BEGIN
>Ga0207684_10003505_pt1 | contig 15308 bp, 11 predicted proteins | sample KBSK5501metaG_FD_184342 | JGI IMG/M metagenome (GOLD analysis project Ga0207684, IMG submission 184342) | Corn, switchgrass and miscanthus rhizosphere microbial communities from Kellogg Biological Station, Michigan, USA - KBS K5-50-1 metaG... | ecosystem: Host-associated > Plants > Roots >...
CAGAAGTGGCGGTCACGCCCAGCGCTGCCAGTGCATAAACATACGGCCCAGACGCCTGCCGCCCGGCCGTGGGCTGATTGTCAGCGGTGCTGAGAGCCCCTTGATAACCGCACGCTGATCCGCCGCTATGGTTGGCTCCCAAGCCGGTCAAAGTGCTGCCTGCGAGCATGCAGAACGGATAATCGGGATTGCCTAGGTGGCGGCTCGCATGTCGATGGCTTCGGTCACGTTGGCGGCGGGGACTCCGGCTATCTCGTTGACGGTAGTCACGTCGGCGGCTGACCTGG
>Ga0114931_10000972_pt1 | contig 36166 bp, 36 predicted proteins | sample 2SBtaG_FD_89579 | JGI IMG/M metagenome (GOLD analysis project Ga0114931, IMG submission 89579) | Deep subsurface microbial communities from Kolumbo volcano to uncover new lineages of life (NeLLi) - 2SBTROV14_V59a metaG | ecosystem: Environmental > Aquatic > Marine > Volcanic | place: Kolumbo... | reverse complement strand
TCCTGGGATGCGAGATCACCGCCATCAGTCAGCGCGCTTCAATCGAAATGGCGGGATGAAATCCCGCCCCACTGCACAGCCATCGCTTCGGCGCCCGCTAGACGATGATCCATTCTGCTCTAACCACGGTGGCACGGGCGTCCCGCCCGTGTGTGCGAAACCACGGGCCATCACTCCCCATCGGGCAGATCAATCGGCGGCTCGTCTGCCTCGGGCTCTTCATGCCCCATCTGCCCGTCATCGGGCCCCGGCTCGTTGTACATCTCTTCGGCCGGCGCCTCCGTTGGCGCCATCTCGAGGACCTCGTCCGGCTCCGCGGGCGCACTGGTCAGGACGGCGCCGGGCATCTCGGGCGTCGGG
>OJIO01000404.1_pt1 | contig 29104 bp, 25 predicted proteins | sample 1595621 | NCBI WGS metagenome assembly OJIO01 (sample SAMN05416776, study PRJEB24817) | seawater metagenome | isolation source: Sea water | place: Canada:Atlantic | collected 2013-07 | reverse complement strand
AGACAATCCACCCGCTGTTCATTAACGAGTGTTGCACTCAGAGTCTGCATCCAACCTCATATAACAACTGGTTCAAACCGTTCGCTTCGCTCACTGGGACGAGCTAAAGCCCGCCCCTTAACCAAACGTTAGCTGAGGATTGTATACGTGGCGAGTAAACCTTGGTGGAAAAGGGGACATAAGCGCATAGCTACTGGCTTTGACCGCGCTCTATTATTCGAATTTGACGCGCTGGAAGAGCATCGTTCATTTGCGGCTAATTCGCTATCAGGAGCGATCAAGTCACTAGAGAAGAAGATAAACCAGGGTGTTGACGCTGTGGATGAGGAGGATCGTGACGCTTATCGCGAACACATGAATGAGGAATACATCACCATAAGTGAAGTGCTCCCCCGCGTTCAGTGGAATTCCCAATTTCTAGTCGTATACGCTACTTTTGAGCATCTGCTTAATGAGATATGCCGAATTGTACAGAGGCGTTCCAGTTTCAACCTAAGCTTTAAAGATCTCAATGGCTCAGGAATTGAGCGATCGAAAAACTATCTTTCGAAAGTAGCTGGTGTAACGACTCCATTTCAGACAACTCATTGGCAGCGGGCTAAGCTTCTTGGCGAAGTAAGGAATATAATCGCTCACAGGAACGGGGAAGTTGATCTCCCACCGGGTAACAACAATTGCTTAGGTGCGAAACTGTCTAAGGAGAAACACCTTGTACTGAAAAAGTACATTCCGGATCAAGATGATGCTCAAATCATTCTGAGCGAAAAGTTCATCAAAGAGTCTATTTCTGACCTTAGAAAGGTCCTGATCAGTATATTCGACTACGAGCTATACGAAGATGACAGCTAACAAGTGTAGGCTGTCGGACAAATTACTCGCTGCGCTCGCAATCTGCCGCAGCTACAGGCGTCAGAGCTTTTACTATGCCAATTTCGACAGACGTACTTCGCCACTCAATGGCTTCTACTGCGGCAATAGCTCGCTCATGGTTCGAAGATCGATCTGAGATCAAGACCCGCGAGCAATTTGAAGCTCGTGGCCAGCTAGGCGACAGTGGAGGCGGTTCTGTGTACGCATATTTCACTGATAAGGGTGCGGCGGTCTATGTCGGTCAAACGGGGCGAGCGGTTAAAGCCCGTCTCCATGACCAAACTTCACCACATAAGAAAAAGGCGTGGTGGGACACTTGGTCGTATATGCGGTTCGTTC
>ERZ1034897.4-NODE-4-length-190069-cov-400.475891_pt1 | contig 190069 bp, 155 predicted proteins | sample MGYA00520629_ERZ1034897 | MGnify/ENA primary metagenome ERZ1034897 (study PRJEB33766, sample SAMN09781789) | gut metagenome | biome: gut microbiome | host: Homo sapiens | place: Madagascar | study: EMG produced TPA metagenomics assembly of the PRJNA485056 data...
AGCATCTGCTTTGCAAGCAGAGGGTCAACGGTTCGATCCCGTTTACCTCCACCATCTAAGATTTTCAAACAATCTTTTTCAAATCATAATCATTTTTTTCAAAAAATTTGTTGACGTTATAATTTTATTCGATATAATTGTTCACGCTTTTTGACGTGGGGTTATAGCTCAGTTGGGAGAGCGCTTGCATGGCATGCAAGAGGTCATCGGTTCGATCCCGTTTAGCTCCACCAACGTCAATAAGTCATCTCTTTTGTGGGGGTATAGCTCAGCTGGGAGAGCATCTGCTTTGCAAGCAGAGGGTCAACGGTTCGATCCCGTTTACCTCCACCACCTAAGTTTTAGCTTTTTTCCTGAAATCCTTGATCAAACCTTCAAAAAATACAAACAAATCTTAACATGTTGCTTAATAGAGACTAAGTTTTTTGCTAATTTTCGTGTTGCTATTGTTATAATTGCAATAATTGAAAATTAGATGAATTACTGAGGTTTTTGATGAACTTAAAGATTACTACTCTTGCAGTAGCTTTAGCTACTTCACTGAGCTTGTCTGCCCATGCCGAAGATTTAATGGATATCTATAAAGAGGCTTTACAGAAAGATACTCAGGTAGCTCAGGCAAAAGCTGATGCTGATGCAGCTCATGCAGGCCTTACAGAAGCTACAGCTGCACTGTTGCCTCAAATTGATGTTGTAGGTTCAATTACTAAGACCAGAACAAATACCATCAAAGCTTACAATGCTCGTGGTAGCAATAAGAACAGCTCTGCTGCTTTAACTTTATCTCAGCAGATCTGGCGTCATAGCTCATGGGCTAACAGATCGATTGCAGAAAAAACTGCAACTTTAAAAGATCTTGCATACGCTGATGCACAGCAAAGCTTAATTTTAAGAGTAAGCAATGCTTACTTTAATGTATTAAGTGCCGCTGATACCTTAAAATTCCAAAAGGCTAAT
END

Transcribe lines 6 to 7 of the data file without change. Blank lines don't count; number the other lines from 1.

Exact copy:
AGACAATCCACCCGCTGTTCATTAACGAGTGTTGCACTCAGAGTCTGCATCCAACCTCATATAACAACTGGTTCAAACCGTTCGCTTCGCTCACTGGGACGAGCTAAAGCCCGCCCCTTAACCAAACGTTAGCTGAGGATTGTATACGTGGCGAGTAAACCTTGGTGGAAAAGGGGACATAAGCGCATAGCTACTGGCTTTGACCGCGCTCTATTATTCGAATTTGACGCGCTGGAAGAGCATCGTTCATTTGCGGCTAATTCGCTATCAGGAGCGATCAAGTCACTAGAGAAGAAGATAAACCAGGGTGTTGACGCTGTGGATGAGGAGGATCGTGACGCTTATCGCGAACACATGAATGAGGAATACATCACCATAAGTGAAGTGCTCCCCCGCGTTCAGTGGAATTCCCAATTTCTAGTCGTATACGCTACTTTTGAGCATCTGCTTAATGAGATATGCCGAATTGTACAGAGGCGTTCCAGTTTCAACCTAAGCTTTAAAGATCTCAATGGCTCAGGAATTGAGCGATCGAAAAACTATCTTTCGAAAGTAGCTGGTGTAACGACTCCATTTCAGACAACTCATTGGCAGCGGGCTAAGCTTCTTGGCGAAGTAAGGAATATAATCGCTCACAGGAACGGGGAAGTTGATCTCCCACCGGGTAACAACAATTGCTTAGGTGCGAAACTGTCTAAGGAGAAACACCTTGTACTGAAAAAGTACATTCCGGATCAAGATGATGCTCAAATCATTCTGAGCGAAAAGTTCATCAAAGAGTCTATTTCTGACCTTAGAAAGGTCCTGATCAGTATATTCGACTACGAGCTATACGAAGATGACAGCTAACAAGTGTAGGCTGTCGGACAAATTACTCGCTGCGCTCGCAATCTGCCGCAGCTACAGGCGTCAGAGCTTTTACTATGCCAATTTCGACAGACGTACTTCGCCACTCAATGGCTTCTACTGCGGCAATAGCTCGCTCATGGTTCGAAGATCGATCTGAGATCAAGACCCGCGAGCAATTTGAAGCTCGTGGCCAGCTAGGCGACAGTGGAGGCGGTTCTGTGTACGCATATTTCACTGATAAGGGTGCGGCGGTCTATGTCGGTCAAACGGGGCGAGCGGTTAAAGCCCGTCTCCATGACCAAACTTCACCACATAAGAAAAAGGCGTGGTGGGACACTTGGTCGTATATGCGGTTCGTTC
>ERZ1034897.4-NODE-4-length-190069-cov-400.475891_pt1 | contig 190069 bp, 155 predicted proteins | sample MGYA00520629_ERZ1034897 | MGnify/ENA primary metagenome ERZ1034897 (study PRJEB33766, sample SAMN09781789) | gut metagenome | biome: gut microbiome | host: Homo sapiens | place: Madagascar | study: EMG produced TPA metagenomics assembly of the PRJNA485056 data...